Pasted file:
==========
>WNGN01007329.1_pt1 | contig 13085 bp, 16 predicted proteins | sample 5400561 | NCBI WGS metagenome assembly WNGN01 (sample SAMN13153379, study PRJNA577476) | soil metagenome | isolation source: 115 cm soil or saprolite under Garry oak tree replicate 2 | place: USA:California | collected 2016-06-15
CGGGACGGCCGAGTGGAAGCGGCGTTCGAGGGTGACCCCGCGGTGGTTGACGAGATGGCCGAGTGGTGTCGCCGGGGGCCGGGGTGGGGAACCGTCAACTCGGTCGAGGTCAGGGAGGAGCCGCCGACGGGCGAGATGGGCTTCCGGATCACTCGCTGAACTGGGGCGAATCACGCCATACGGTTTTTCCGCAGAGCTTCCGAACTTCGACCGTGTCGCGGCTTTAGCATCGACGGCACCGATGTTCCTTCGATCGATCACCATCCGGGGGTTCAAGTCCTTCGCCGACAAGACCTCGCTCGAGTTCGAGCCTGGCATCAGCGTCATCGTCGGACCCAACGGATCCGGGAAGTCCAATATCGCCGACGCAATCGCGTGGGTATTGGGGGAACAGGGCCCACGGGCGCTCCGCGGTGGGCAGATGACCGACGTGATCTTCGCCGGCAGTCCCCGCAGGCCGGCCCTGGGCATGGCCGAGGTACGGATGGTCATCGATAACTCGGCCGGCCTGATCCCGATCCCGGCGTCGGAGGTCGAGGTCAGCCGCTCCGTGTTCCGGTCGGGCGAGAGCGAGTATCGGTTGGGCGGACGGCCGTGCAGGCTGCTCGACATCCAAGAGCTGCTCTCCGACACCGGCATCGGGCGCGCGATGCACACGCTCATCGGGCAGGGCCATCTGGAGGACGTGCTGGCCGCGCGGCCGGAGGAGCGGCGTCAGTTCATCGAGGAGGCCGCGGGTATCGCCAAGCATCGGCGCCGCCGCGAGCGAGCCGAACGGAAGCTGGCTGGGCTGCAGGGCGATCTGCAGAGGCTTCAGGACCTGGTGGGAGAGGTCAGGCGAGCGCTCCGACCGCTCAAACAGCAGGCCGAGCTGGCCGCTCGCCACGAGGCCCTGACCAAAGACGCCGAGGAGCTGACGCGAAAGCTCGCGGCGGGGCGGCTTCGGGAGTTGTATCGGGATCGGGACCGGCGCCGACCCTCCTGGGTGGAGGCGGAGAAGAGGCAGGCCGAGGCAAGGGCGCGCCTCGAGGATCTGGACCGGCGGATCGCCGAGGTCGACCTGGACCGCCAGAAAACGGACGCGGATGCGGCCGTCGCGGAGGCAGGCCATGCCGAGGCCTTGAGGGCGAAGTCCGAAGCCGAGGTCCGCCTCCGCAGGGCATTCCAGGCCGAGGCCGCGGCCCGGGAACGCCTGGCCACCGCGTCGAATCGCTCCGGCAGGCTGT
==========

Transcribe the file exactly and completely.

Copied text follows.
>WNGN01007329.1_pt1 | contig 13085 bp, 16 predicted proteins | sample 5400561 | NCBI WGS metagenome assembly WNGN01 (sample SAMN13153379, study PRJNA577476) | soil metagenome | isolation source: 115 cm soil or saprolite under Garry oak tree replicate 2 | place: USA:California | collected 2016-06-15
CGGGACGGCCGAGTGGAAGCGGCGTTCGAGGGTGACCCCGCGGTGGTTGACGAGATGGCCGAGTGGTGTCGCCGGGGGCCGGGGTGGGGAACCGTCAACTCGGTCGAGGTCAGGGAGGAGCCGCCGACGGGCGAGATGGGCTTCCGGATCACTCGCTGAACTGGGGCGAATCACGCCATACGGTTTTTCCGCAGAGCTTCCGAACTTCGACCGTGTCGCGGCTTTAGCATCGACGGCACCGATGTTCCTTCGATCGATCACCATCCGGGGGTTCAAGTCCTTCGCCGACAAGACCTCGCTCGAGTTCGAGCCTGGCATCAGCGTCATCGTCGGACCCAACGGATCCGGGAAGTCCAATATCGCCGACGCAATCGCGTGGGTATTGGGGGAACAGGGCCCACGGGCGCTCCGCGGTGGGCAGATGACCGACGTGATCTTCGCCGGCAGTCCCCGCAGGCCGGCCCTGGGCATGGCCGAGGTACGGATGGTCATCGATAACTCGGCCGGCCTGATCCCGATCCCGGCGTCGGAGGTCGAGGTCAGCCGCTCCGTGTTCCGGTCGGGCGAGAGCGAGTATCGGTTGGGCGGACGGCCGTGCAGGCTGCTCGACATCCAAGAGCTGCTCTCCGACACCGGCATCGGGCGCGCGATGCACACGCTCATCGGGCAGGGCCATCTGGAGGACGTGCTGGCCGCGCGGCCGGAGGAGCGGCGTCAGTTCATCGAGGAGGCCGCGGGTATCGCCAAGCATCGGCGCCGCCGCGAGCGAGCCGAACGGAAGCTGGCTGGGCTGCAGGGCGATCTGCAGAGGCTTCAGGACCTGGTGGGAGAGGTCAGGCGAGCGCTCCGACCGCTCAAACAGCAGGCCGAGCTGGCCGCTCGCCACGAGGCCCTGACCAAAGACGCCGAGGAGCTGACGCGAAAGCTCGCGGCGGGGCGGCTTCGGGAGTTGTATCGGGATCGGGACCGGCGCCGACCCTCCTGGGTGGAGGCGGAGAAGAGGCAGGCCGAGGCAAGGGCGCGCCTCGAGGATCTGGACCGGCGGATCGCCGAGGTCGACCTGGACCGCCAGAAAACGGACGCGGATGCGGCCGTCGCGGAGGCAGGCCATGCCGAGGCCTTGAGGGCGAAGTCCGAAGCCGAGGTCCGCCTCCGCAGGGCATTCCAGGCCGAGGCCGCGGCCCGGGAACGCCTGGCCACCGCGTCGAATCGCTCCGGCAGGCTGT